Seeking to be seen as legitimate members of the scientific community? An analysis of British American Tobacco and Philip Morris International’s involvement in scientific events

Research output: Contribution to journalArticlepeer-review

Abstract

Introduction
For decades, tobacco companies manipulated and misused science. They funded and disseminated favourable research and suppressed research that showed the harms of their products, deliberately generating misinformation. While previous work has examined many of the practices involved, their engagement in scientific events has so far not been systematically studied. Here, we examine the involvement of British American Tobacco (BAT) and Philip Morris International (PMI) in scientific events, including conferences, symposia and workshops.

Methods
Our analysis involved two steps. First, we collected all available data PMI and BAT provided on their websites to identify events. Second, we extracted information about the nature of tobacco industry involvement from event websites and materials.

Results
We identified 213 scientific events that BAT and/or PMI representatives attended between April 2012 and September 2021. Most events took place in high-income countries in Europe and North America. They covered a diverse range of fields, including toxicology (n=60, 28.1%), medicine (n=25, 11.7%), biology (n=24, 11.3%), chemistry (n=23, 10.8%) and aerosol science (n=18, 8.5%), as well as dentistry (n=9, 4.2%), pharmaceutical science (n=8, 3.8%) and computing (n=8, 3.8%). We identified 356 posters provided by BAT and PMI that linked to 118 events (55.4%) as well as 77 presentations from 65 events (30.5%). Industry involvement through sponsorship (nine events), exhibition (three events) or organising committee (one event) was rare.

Conclusion
BAT and PMI representatives attended a large number and wide range of scientific events. Given that scientific events could be a crucial platform for building connections in the scientific sphere and disseminating industry’s messages, this work highlights the importance of denormalising the tobacco industry’s involvement in scientific events.
Original languageEnglish
Article number0
Pages (from-to)1-8
Number of pages8
JournalTobacco Control
Volume0
Early online date3 Feb 2023
DOIs
Publication statusE-pub ahead of print - 3 Feb 2023

Bibliographical note

Bloomberg Philanthropies SPECTRUM Consortium - MR/S037519/1

Funding Information:
To address the overwhelming evidence of the tobacco industry’s scientific misconduct, several measures were taken. For example, the 1998 Master Settlement Agreement ordered the dissolution of three tobacco industry research bodies (Council for Tobacco Research (formerly Tobacco Industry Research Committee), Tobacco Institute, Centre for Indoor Air Research). The 2006 Kessler verdict banned US-based tobacco companies from reconstituting the form or function of these bodies given their role in fraudulently deceiving the American public. Several reputable health journals, including some BMJ journals (such as Tobacco Control) and PLoS journals, will no longer consider tobacco industry-sponsored research; research funders such as Cancer Research UK, the Norwegian Cancer Society, the Irish Health Research Board and the Wellcome Trust adopted policies to protect the work they fund from association with tobacco industry interests; and several universities have policies precluding acceptance of tobacco industry research funding with some also now rejecting funding from the Foundation for a Smoke-Free World (FSFW), a recently established industry scientific front group. Some conference organisers, including the World and European Conferences on Tobacco or Health and, more recently, the Society for Research on Nicotine and Tobacco (SRNT) and the World Heart Federation, have adopted policies seeking to exclude industry from their events.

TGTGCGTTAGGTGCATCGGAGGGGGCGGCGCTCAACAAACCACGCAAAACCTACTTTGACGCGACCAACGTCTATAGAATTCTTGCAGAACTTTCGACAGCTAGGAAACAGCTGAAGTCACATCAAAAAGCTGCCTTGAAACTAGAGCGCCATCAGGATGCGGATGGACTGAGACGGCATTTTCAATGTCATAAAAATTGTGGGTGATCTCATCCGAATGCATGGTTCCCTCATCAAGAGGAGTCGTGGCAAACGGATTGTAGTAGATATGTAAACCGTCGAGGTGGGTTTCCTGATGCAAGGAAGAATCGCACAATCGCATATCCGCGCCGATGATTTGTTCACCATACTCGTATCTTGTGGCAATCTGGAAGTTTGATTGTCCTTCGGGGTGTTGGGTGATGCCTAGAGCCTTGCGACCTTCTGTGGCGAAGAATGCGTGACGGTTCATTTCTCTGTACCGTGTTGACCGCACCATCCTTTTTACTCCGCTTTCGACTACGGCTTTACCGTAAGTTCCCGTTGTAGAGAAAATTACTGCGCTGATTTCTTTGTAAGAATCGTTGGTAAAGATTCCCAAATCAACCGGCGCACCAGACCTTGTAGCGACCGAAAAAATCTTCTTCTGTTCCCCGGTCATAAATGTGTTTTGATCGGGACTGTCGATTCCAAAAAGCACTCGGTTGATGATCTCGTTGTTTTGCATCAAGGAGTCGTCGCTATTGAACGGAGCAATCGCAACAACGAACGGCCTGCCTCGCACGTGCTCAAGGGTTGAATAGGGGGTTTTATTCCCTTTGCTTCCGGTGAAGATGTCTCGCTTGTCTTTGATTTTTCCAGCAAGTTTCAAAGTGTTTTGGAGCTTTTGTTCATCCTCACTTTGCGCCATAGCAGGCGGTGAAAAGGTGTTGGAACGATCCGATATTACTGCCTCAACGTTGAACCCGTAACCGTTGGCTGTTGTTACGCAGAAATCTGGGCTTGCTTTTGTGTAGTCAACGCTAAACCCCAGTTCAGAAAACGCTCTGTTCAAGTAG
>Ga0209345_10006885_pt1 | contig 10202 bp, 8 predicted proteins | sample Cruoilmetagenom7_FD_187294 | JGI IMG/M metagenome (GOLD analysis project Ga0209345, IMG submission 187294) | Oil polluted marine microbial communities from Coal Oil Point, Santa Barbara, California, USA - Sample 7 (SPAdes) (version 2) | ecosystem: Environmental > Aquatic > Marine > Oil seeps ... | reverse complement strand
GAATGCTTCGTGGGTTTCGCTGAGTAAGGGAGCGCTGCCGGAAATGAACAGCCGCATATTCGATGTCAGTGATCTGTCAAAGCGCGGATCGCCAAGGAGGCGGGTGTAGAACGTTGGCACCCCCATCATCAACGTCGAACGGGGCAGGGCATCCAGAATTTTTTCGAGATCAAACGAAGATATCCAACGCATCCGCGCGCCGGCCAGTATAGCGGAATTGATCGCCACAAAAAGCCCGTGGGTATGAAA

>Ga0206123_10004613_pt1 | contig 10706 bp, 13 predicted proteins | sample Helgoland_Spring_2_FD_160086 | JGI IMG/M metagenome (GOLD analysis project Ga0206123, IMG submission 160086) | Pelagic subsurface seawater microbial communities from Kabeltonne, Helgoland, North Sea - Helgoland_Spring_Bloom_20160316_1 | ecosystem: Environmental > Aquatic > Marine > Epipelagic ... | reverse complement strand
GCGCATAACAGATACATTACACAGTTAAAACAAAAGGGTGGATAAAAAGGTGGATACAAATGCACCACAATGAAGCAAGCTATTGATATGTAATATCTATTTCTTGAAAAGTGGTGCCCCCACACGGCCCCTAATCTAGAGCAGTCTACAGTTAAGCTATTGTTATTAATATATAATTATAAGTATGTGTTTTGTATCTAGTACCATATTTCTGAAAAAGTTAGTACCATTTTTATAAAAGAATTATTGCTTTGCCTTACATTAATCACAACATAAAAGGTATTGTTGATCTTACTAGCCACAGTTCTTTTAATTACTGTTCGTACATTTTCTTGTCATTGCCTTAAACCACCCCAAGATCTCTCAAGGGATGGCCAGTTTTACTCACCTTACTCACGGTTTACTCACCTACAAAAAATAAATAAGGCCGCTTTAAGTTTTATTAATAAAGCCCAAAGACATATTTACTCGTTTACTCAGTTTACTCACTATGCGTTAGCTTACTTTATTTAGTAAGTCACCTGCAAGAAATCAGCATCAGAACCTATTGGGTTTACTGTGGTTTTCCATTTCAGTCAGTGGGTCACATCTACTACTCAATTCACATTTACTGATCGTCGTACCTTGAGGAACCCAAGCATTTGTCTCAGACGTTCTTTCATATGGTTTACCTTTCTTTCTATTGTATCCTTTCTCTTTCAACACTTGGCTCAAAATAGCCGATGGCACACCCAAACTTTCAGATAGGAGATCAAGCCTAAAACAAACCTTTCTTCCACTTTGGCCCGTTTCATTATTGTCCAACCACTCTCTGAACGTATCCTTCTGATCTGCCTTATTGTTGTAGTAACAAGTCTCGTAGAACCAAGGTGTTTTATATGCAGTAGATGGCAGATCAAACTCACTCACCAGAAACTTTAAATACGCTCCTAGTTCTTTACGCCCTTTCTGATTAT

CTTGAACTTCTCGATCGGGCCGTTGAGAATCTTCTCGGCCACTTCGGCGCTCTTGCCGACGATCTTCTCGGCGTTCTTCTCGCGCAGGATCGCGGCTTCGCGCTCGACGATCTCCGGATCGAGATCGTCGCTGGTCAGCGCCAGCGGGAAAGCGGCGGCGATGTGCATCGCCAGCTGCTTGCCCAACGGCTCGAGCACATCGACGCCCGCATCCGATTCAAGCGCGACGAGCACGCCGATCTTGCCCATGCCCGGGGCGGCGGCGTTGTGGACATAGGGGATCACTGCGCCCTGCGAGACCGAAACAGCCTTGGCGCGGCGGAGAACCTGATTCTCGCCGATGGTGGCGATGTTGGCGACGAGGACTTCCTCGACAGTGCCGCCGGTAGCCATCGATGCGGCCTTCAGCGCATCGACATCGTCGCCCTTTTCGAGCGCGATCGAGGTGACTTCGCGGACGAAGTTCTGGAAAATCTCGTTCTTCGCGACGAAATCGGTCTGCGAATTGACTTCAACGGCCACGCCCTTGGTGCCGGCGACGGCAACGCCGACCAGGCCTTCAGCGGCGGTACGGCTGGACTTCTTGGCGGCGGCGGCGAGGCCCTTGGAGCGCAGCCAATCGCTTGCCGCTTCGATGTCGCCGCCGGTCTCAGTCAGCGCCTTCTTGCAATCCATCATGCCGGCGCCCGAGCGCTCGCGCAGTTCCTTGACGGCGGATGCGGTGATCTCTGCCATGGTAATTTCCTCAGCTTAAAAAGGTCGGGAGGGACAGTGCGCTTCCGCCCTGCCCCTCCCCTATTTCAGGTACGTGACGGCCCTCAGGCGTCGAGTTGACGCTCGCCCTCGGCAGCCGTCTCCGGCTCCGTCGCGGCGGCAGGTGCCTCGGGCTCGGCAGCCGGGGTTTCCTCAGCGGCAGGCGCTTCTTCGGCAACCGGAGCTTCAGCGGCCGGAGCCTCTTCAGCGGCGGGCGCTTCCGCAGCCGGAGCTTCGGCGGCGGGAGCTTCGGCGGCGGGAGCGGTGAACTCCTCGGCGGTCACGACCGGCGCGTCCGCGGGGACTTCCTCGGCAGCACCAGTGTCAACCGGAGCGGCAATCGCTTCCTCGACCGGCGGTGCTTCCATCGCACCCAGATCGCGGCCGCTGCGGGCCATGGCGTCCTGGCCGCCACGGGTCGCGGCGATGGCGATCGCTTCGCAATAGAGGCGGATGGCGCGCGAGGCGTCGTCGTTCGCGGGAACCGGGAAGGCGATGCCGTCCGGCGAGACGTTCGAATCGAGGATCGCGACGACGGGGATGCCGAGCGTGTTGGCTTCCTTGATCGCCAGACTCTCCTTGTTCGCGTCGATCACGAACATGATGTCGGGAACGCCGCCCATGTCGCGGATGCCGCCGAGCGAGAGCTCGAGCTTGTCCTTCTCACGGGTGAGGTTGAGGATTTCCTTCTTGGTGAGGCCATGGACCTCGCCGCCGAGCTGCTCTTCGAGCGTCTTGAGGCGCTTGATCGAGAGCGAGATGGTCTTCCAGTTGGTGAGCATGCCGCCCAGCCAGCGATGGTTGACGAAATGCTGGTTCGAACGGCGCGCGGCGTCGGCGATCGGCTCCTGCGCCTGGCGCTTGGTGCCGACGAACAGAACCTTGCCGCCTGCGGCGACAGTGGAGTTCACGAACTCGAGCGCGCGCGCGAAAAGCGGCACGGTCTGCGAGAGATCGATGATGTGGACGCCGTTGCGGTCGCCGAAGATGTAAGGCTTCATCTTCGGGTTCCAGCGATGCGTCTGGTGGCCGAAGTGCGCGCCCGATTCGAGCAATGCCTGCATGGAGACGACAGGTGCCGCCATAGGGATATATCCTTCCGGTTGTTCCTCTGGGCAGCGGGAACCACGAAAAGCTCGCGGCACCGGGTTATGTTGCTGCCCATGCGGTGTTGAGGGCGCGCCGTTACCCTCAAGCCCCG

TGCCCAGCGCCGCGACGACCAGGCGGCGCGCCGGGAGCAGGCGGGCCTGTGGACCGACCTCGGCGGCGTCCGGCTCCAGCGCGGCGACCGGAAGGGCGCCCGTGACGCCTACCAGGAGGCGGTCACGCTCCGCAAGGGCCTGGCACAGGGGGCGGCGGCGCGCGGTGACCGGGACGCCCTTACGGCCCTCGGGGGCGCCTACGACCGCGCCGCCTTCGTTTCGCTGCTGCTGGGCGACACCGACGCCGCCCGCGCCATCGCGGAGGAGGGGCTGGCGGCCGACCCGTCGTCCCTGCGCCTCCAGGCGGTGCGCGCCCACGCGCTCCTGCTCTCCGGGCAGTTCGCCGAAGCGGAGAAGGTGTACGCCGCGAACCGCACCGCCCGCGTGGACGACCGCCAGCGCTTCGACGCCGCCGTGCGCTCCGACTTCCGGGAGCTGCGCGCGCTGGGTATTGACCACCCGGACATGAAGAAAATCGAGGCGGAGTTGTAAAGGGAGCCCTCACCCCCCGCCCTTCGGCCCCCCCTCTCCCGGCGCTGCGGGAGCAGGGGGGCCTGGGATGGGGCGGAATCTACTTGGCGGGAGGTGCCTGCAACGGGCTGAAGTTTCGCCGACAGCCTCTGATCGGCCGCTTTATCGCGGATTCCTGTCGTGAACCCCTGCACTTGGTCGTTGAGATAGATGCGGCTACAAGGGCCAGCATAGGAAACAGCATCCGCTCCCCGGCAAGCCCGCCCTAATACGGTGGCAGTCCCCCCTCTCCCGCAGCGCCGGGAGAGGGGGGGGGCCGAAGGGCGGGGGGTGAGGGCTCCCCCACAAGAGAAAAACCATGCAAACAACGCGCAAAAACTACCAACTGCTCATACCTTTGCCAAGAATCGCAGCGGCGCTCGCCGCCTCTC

Funding Information:
This project, and the time of BKM, SD, LL, KS and ABG, were funded by Bloomberg Philanthropies Stopping Tobacco Organisations and Products project funding (www.bloomberg.org). AF was supported by the SPECTRUM Consortium (MR/S037519/1), which is funded by the UK Prevention Research Partnership (UKPRP). UKPRP is an initiative funded by the British Heart Foundation, Cancer Research UK, Chief Scientist Office of the Scottish Government Health and Social Care Directorates, Engineering and Physical Sciences Research Council, Economic and Social Research Council, Health and Social Care Research and Development Division (Welsh Government), Medical Research Council, National Institute for Health Research, Natural Environment Research Council, Public Health Agency (Northern Ireland), The Health Foundation and Wellcome.

Publisher Copyright:
© 2023 Author(s). Published by BMJ.

Keywords

  • denormalization
  • global health
  • tobacco industry

ASJC Scopus subject areas

  • Health(social science)
  • Public Health, Environmental and Occupational Health

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